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I have seen a lot of people stressing out about research and equally amount of people telling them that research is not important for med school.


Amidst all this I just wanna ask what is research? I see some high school students doing research which blows my mind because how do they understand all like the technical terms and stuff like that?


Overall, I want to ask what do these high school students or anyone do when researching for example in pediatric labs?


Do they conduct experiments? It's just so confusing what exactly medical research is considering soo many people stress about it.


The only research I have done is online LOL, reading articles and then writing a research paper.

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Honestly it varies a lot. Depends on the lab you are researching in.


There are two broad types of labs I've worked in:

Wet labs (cell cultures, brain slicing, making solutions, administering injections to rats/mice, behavioural tests, fluoroscopy) - usually quantitative.

Dry labs (data collecting, manuscript searches, interviewing participants, running them through experiments, SPSS/R programs) - can be clinical/quantitative/qualitative.


You learn the technical terms as you go along, or you learn them in class/labs.


Hope this helps.

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Research IS important for med school admission, especially for the US and U of T.

I think part of the reason why people didn't think research was important is because their experiences didn't quite stand out from that of other applicants. I mean almost every university student (esp in science) has done at least one semester of research at the lab. To stand out, you'll need something more long-term. I also know that a lot of students simply just work as technicians during the summer and call that research, which is probably, in fact, just washing beakers, preparing reagents, and clicking a few buttons on the machine to run PCR. Of course this kind of research isn't what's going to get them into medical school.


I personally do, however, believe that there is some truth to how UBC admissions team doesn't really value research. Part of it is because a lot of applicants these day do research (and I mean actual research, with or without publication, not the bs i talked about in the previous paragraph) and the adcom probably do not think you're special anymore. I understand that it's super frustrating because doing research can be more difficult and more time-consuming than things like being an exec of a club, pursing personal interests unrelated to medicine (ie. sports, music), or travelling. Unfortunately that's the way it is and there is nothing we can do about it. Also, I guess from their perspective, what can research possibly teach an applicant? collaboration with subjects/colleagues, collecting data, analysis results, data presentation...etc, which probably seem like trivial academic skills at most. On the other hand, sports teach you teamwork, show that you have a hobby, demonstrate that you know how to set goals and critically think to work towards it..etc. Some people argue that you can BS a lot with research too, but in my opinion sports and other hobbies are more easier for applicants to exaggerate what they learn. Again, as unfair as it is (because research is so much harder and we are actually making a sacrifice), we just have to suck it up.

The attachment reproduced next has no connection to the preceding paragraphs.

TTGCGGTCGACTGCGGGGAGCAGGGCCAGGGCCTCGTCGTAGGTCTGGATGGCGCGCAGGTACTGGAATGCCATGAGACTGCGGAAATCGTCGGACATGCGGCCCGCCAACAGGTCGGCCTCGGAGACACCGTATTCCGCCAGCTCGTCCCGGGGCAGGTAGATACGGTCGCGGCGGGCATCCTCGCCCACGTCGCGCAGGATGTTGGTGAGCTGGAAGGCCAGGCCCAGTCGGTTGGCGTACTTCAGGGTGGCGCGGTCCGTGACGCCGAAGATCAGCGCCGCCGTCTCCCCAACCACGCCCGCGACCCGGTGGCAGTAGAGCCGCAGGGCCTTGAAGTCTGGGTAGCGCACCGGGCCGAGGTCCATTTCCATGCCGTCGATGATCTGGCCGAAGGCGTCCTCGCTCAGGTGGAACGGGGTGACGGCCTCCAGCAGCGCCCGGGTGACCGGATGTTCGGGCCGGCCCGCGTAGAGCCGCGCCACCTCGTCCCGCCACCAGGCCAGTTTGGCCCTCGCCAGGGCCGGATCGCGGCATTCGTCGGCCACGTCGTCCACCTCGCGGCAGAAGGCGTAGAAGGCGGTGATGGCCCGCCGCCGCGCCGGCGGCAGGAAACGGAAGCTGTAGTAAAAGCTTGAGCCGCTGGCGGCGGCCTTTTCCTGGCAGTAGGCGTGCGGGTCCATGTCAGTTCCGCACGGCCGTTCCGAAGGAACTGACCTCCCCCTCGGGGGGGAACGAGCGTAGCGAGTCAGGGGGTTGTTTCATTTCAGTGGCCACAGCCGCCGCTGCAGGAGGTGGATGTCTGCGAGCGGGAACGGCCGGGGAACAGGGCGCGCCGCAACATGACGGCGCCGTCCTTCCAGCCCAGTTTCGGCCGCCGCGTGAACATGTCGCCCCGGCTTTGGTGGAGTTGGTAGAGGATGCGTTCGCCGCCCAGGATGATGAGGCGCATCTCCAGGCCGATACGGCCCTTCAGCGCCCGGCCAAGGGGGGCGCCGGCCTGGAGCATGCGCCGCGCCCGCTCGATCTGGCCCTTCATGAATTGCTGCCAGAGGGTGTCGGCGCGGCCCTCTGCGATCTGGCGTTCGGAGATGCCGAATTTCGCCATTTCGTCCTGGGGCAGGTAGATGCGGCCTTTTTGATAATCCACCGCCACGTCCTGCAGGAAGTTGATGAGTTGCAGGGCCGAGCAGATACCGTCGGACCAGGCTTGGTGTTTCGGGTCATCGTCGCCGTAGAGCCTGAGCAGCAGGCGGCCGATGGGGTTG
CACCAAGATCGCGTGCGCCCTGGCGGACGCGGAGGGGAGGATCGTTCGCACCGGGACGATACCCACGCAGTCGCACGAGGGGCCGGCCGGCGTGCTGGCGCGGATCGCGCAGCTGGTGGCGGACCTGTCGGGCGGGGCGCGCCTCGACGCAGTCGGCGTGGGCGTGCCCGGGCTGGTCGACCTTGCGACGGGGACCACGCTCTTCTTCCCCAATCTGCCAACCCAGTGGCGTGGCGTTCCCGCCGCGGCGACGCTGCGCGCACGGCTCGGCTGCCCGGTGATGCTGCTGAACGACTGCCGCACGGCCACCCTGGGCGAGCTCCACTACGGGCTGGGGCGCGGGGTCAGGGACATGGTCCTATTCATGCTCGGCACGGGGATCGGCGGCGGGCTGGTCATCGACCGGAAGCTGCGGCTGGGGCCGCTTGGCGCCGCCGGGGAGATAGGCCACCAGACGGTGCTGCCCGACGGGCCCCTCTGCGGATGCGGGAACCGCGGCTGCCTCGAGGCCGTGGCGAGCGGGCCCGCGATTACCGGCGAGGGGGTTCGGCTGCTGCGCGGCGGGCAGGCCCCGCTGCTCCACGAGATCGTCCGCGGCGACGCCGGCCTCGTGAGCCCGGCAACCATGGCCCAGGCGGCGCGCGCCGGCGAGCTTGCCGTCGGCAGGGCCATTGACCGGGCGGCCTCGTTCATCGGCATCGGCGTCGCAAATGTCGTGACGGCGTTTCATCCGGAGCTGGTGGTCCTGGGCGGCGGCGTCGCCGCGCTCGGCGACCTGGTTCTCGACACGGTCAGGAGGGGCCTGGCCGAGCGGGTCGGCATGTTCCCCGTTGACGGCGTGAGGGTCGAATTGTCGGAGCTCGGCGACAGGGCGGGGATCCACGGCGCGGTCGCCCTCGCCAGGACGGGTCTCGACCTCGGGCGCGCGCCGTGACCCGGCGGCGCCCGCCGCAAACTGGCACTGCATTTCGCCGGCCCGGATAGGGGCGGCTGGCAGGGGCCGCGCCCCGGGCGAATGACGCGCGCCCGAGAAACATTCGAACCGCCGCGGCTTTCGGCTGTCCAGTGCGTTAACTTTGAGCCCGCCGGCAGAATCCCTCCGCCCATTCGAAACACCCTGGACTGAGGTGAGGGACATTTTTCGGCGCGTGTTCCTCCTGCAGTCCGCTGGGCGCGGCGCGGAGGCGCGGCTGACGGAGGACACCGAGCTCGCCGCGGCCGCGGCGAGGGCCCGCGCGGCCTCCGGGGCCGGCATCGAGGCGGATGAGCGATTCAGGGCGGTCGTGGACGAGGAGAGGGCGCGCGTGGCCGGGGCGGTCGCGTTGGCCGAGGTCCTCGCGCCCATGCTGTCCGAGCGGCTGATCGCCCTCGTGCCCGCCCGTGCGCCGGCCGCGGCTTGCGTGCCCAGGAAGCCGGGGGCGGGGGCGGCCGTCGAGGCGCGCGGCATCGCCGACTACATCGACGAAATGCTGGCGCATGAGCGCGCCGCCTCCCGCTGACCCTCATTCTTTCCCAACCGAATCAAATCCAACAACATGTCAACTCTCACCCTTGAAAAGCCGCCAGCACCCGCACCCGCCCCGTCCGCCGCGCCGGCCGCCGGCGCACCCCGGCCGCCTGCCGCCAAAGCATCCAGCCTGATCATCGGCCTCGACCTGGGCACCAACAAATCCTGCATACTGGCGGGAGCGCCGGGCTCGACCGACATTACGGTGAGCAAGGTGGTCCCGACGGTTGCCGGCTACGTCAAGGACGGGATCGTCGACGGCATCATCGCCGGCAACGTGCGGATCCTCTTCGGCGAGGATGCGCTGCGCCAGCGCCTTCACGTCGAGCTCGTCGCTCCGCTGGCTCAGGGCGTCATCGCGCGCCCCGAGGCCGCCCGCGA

In short, yes UBC probably weighs research less than most schools, but people definitely over-exaggerated.


On the bright side, like i said in my first sentence, many school still really value research so don't let UBC discourage you!

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Out of curiosity, are you in high school or university?


The research people are talking about involves working in a professional lab (usually employing technical skills, not just reading books/articles). This may be done through obtaining an undergraduate NSERC award, finding part time employment, etc. Typically, the lab is supervised by someone with a PhD or a current graduate student who is seeking to publish their research (but keep in mind that very few undergraduates ever publish as a primary author). Many professors in the sciences hire undergraduates to do work for them, both during the semester and in summer. Off the university campus, research opportunities can sometimes be found through co-ops or practicums at places like the Prostate Centre. 

You are typically responsible for running experiments and gathering data (such as PCR, western blots, dissections, antibody staining, etc. depending on the needs of the lab), but very very rarely would an undergraduate design the experiments - usually a graduate student or PhD does the experimental design. 


Honestly, I have no idea how high school students get research positions. It is hard enough to get in as an undergraduate, I imagine they must have had a contact or family member who had connections. Alternatively, volunteering somewhere like the prostate centre (if they take volunteers) might help you get your foot in the door. 


Although research does seem undervalued at UBC, I know several people who applied twice - once before and once after doing research - and the research seemed to bump their NAQ score up by ~3 points which is a huge difference (although I know it is subjective how scores change year to year). 

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